An Occurrence at Owl Creek Bridge
"An Occurrence at Owl Creek Bridge" is all about a civilian being hanged for a crime during a time of war – without a trial. During the American Civil War, both the Union and Confederate governments enacted martial law at different times and in different places. This meant that the military could temporarily enforce rules and laws in certain areas. As you can imagine, many people were unhappy with this situation. Southerners in conquered states did not take kindly to Union soldiers telling them what to do. And there was a big to-do in the North when President Lincoln suspended the writ of habeas corpus (the right to not be unlawfully imprisoned). So justice and judgment, especially in relation to civilians, were very important issues during the war, and Bierce explores these issues in "An Occurrence at Owl Creek Bridge."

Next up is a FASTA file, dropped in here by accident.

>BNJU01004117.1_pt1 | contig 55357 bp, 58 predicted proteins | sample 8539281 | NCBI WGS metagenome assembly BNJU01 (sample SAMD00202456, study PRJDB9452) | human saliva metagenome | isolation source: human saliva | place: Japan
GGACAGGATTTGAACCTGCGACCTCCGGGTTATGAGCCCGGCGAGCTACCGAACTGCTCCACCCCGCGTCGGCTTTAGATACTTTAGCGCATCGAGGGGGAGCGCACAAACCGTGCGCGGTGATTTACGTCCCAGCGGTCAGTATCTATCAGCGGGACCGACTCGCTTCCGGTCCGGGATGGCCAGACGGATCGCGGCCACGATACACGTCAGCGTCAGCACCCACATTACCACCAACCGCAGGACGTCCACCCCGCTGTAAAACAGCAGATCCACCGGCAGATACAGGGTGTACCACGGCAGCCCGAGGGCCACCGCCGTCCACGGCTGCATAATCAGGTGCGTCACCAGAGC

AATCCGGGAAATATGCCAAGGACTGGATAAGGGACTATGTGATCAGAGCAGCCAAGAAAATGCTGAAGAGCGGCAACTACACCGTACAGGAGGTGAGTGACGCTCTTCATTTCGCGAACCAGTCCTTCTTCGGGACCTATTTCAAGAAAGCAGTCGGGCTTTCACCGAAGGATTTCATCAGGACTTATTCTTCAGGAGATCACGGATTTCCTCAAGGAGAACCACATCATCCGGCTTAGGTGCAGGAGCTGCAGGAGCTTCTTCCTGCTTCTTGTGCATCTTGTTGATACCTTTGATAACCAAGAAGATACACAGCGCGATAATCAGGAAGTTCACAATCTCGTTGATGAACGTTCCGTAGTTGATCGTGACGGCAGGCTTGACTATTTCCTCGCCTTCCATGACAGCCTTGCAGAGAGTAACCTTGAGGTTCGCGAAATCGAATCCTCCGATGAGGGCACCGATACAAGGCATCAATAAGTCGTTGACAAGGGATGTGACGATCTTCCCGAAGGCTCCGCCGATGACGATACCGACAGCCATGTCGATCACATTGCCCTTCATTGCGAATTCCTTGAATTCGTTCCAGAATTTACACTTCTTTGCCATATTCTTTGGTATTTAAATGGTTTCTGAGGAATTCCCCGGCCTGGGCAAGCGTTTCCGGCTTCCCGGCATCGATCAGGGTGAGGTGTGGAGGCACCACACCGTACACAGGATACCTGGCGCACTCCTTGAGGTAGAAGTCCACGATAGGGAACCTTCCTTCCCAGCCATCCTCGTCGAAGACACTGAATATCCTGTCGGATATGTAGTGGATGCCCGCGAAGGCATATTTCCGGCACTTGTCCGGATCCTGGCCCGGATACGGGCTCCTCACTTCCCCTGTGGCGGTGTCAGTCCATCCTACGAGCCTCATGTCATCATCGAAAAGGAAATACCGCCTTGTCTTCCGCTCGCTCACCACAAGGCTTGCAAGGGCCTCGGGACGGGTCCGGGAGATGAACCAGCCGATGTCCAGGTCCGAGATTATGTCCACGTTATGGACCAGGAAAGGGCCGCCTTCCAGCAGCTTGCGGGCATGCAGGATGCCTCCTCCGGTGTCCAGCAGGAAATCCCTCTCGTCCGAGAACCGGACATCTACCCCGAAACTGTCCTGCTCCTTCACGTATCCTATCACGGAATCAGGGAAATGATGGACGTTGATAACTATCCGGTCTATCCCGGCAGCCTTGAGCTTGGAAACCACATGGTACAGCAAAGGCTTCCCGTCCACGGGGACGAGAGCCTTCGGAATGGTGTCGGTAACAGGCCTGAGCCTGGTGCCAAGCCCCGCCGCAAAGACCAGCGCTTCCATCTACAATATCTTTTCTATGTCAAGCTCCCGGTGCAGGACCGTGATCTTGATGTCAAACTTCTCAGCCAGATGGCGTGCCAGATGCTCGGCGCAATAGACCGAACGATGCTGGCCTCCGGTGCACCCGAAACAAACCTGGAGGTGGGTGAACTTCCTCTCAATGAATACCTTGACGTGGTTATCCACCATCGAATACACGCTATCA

Questions About Justice and Judgment
- Is all fair in love and war? Does Farquhar deserve to die?
- What do you think Farquhar means when he says that he is a "student of hanging" (2.8)?
- In the story, how is military justice different from civil justice?
- How does Farquhar feel about being sentenced to death?
Chew on This
Farquhar deserves to be executed since he disobeyed a rule and attempted to burn down a bridge.
Farquhar's sentence is too harsh. He doesn't deserve to die as punishment for trying to burn down a bridge, especially because he is a civilian and not a soldier.